A nail bomb hidden in a parked laundry truck exploded outside a British Army base in central London today, killing an elderly woman passer-by and injuring 40 soldiers and neighborhood residents, two of them children.
The Provisional Irish Republican Army, bitter foe of British policy in Northern Ireland, immediately claimed responsibility for the act.
Today's death was the first in an Irish terrorist bombing here since a senior Conservative Party member of Parliament, Airey Neave, was killed in March 1979 in the House of Commons garage.
Scotland Yard's antiterrorist chief warned that today's bombing could be the start of a new campaign of terrorism in England following the end of a seven-month hunger-strike campaign by Provisional IRA prisoners in British-ruled Northern Ireland. There were several bombings of government offices and businesses in Ulster yesterday.
The nail bomb was detonated, apparently by remote control, shortly after noon as an Army bus was passing by carrying 23 Irish Guards. The guards, in their red dress uniforms, were returning to Chelsea barracks from ceremonial duty at the Tower of London.
All but one of the soldiers and a score of other people on the street and in surrounding shops, public housing and a pub were hit by flying six-inch nails, bolts, glass and other debris from the blast. Eight of the soldiers were reported to be seriously injured, one critically. A hospital spokesman said the injuries "were some of the worst we have seen here."
"We went past this truck and everything just went up in smoke," Cpl. Brian McAllister said after being treated for arm and face injuries. He said the soldiers on the bus were hit by nails and glass in the "face, chest, back, arms, everywhere."
Four hours after the blast, in a statement issued by the Irish Republican News Bureau in Dublin, Ireland, the Provisional IRA claimed responsibility for the bombing. Its last in mainland Britain was in January, when a Provisional IRA bomb wrecked a barracks at a Royal Air Force base on the edge of London, injuring two.
The Provisional IRA largely abandoned random, heavy-casualty bombings of public places such as stores and pubs in England after 1976. Most of its acts of terrorism in mainland Britain since have been assassination attempts and attacks on military targets.
The Provisional IRA statement said today's attack was "aimed at a party of British soldiers," the busload of Irish Guards. Because the Irish Guards regiment is composed mostly of Irish volunteers, it has never been among the British troops serving in Ulster.
The Chelsea barracks, a walled city block of modern, red-brick-and-glass administration and apartment buildings, is in a busy neighborhood near the Thames River, not far from Victoria train station, fashionable Eaton and Sloane squares, and the Kings Road shopping district.
The streets and shops were full of people when two men were seen pushing what appeared to be a disabled laundry truck to the curb across the street from the southeastern corner of the Chelsea barracks. A neighborhood resident helped push .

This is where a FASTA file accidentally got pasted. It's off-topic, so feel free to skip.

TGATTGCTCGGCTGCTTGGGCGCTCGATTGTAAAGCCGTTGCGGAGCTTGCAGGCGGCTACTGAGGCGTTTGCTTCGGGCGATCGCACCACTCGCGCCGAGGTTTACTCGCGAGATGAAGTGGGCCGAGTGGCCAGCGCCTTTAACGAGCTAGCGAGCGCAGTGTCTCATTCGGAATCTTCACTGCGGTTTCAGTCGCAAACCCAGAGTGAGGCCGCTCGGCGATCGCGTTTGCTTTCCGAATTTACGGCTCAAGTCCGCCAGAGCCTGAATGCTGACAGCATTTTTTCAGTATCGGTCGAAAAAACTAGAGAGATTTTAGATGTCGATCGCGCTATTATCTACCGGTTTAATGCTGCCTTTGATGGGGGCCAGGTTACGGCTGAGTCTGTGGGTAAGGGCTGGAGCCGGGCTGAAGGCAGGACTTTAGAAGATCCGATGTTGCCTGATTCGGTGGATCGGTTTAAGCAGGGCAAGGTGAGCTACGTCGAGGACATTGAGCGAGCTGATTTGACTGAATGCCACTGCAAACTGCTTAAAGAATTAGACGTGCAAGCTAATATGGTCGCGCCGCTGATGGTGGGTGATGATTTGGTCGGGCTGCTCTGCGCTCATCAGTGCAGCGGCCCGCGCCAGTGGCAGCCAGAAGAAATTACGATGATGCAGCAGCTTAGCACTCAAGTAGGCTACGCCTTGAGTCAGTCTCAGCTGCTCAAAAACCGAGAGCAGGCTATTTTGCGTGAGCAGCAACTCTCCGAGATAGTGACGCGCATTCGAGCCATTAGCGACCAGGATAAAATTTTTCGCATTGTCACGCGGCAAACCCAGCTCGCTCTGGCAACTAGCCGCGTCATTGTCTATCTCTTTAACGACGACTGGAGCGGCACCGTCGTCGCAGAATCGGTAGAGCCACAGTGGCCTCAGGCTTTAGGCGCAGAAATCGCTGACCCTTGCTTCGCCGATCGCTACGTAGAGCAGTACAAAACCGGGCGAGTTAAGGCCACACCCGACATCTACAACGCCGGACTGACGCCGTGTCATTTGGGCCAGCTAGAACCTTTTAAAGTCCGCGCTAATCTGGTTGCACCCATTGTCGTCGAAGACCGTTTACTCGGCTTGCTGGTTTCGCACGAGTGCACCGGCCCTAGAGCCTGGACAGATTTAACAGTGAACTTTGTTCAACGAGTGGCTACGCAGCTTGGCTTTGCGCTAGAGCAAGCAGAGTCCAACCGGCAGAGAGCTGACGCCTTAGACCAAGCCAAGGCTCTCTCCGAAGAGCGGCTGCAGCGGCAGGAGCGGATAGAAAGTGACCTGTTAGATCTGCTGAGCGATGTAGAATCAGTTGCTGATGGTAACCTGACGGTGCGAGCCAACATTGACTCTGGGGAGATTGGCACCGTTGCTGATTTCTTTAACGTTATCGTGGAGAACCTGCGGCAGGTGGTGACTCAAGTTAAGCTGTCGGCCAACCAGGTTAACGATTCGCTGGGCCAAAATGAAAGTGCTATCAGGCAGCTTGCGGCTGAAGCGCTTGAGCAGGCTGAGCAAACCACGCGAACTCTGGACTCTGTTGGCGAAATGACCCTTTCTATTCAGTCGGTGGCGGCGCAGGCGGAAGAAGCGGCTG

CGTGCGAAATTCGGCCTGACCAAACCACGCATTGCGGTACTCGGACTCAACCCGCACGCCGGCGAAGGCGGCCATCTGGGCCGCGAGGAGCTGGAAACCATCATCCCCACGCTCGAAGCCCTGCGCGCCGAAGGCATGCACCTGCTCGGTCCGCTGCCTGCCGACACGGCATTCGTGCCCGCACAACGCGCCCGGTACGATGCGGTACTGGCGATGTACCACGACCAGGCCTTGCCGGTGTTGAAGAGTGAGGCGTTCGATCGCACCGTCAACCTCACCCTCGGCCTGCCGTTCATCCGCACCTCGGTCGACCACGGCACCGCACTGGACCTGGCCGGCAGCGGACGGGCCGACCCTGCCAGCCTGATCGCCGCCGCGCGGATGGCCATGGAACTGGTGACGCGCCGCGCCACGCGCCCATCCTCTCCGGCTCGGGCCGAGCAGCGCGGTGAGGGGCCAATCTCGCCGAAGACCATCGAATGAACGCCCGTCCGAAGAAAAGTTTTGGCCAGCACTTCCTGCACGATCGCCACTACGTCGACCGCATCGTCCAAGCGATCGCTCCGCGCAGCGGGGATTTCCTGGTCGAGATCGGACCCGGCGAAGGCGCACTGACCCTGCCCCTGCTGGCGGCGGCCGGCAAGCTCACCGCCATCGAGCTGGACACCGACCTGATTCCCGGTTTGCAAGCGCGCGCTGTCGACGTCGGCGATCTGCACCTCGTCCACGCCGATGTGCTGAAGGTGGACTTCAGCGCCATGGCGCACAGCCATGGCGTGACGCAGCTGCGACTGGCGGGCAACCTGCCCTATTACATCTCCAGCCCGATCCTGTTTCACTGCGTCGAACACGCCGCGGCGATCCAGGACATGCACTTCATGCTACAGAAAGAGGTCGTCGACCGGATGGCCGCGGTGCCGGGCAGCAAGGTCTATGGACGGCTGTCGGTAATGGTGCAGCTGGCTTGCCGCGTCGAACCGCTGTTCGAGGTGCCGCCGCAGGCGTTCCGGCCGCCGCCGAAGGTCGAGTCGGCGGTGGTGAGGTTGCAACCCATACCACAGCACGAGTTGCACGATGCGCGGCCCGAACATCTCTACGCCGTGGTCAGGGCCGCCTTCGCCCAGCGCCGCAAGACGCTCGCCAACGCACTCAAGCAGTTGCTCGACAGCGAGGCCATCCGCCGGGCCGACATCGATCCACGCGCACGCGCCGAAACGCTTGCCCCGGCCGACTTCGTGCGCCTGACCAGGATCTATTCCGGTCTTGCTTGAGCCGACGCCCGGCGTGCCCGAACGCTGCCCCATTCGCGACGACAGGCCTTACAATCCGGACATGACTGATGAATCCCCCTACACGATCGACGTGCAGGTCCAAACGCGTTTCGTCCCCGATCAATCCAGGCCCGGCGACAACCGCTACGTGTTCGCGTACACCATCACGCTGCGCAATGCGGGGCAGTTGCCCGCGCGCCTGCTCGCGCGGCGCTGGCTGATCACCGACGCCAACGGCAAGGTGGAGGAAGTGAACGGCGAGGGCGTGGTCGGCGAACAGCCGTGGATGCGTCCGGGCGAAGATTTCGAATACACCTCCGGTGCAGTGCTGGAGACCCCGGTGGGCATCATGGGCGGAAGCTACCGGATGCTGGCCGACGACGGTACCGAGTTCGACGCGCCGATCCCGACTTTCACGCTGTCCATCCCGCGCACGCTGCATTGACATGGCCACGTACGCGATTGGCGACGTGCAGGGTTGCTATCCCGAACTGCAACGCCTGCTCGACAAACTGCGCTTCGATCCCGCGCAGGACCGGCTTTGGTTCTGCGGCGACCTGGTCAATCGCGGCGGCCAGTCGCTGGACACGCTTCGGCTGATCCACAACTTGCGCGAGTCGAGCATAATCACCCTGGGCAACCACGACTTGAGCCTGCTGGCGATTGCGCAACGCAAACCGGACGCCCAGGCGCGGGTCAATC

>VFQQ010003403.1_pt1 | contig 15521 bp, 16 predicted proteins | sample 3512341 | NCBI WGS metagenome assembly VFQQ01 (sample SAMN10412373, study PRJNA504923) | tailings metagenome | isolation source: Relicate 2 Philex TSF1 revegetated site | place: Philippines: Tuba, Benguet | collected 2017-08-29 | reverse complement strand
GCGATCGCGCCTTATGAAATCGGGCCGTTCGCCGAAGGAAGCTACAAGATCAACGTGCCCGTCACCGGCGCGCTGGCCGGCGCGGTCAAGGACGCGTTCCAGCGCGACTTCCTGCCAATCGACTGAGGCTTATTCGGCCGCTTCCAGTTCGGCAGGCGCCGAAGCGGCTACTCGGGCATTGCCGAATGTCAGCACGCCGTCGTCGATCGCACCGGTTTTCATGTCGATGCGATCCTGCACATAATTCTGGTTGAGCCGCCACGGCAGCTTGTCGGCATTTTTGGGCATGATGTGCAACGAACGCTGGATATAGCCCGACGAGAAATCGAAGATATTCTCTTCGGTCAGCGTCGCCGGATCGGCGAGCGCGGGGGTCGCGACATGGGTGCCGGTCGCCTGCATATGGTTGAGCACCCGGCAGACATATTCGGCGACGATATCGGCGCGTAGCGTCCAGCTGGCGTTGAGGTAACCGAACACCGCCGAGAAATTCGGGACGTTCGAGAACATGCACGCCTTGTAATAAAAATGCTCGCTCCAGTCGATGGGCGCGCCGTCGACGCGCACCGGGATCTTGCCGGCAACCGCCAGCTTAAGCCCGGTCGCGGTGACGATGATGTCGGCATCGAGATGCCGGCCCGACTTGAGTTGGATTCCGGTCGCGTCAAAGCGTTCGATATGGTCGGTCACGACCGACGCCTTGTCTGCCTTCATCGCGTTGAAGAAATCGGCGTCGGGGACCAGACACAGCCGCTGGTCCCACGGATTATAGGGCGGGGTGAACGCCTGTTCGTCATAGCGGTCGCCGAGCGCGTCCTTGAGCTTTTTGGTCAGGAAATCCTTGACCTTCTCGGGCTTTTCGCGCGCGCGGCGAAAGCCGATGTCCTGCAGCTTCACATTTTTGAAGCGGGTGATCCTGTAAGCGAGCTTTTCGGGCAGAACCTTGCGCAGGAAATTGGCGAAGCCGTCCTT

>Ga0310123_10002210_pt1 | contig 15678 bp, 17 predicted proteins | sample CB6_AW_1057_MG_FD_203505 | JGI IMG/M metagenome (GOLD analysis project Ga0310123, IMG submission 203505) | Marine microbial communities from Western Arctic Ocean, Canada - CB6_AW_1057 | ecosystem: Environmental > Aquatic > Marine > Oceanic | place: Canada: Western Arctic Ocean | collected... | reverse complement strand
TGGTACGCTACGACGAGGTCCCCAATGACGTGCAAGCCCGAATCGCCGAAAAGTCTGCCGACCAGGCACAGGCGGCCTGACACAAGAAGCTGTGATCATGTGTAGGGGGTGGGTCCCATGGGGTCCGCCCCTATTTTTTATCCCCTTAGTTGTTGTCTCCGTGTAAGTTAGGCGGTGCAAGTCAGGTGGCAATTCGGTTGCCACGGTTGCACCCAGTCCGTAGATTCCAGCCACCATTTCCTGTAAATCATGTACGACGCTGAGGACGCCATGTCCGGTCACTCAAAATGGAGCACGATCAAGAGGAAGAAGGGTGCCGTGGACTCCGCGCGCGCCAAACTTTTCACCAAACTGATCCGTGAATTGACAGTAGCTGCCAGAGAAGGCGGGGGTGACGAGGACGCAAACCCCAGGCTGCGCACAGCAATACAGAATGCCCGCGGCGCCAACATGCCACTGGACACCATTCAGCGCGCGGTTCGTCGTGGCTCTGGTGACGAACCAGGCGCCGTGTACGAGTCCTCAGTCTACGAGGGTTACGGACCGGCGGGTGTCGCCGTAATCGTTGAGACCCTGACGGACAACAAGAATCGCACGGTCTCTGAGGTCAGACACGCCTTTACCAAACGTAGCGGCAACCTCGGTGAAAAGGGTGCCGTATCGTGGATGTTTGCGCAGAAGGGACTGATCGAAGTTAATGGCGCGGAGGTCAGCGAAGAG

About 40 minutes later, the bomb exploded as the military bus passed. Both vehicles were wrecked, and glass from the windows broken nearby badly cut a 5-year-old boy and a 2-year-old girl, among others.
Nora Field, 61, a widow who lived in nearby public housing, was killed while talking to another neighborhood resident, Hazel Cole, who escaped injury. "The explosion was behind me," said Cole, 27, who is six months pregnant. "The other woman took the full force of it."
Sandra Aranha saw the "extremely loud" explosion from a travel agency office. "I ran out," she said, "and there were people lying everywhere and children were screaming." She said her employer, Michael Russell, was injured when he "ended up with a lot of our front window in him."
The Provisional IRA statement said, "The attack is attributable to the state of war which exists between the British government who occupy Northern Ireland and the oppressed Irish people who strike out through the Irish Republican Army. We await the hypocrisy which will undoubtedly follow from British political leaders whose attitude to Irish victims of their violence in our country only strengthens our conviction in our cause and methods."
There had been speculation in Northern Ireland that the Provisional IRA would step up its paramilitary campaign and strike in England to demonstrate that it had not been defeated by the failure of the hunger strikers in the Maze Prison to win prisoner-of-war treatment.
Further concern was created in Ulster by what police believed to be an attempt by Protestant terrorists to kill Irish Catholics in a Belfast drinking club Thursday night. Two hooded men fired indiscriminately with a machine gun and pistol into several hundred people in the Shamrock social club. They killed four persons, one of them a City Council member, before being driven out of the club by a barrage of beer bottles and glasses.
The club is in a small Irish Catholic neighborhood called The Ardoyne, which is isolated in an otherwise-Protestant, working-class area of Belfast. Ardoyne residents feared throughout the hunger strike that they would be attacked by Protestants. Thursday night's shooting follows the random killings of two other Irish Catholics in The Ardoyne in recent months.
Both Catholic Irish-nationalist and Protestant British-loyalist members of the Belfast City Council condemned the pub attack. Provisional Sinn Fein, the political arm of the Provisional IRA, called it an act of "political terror."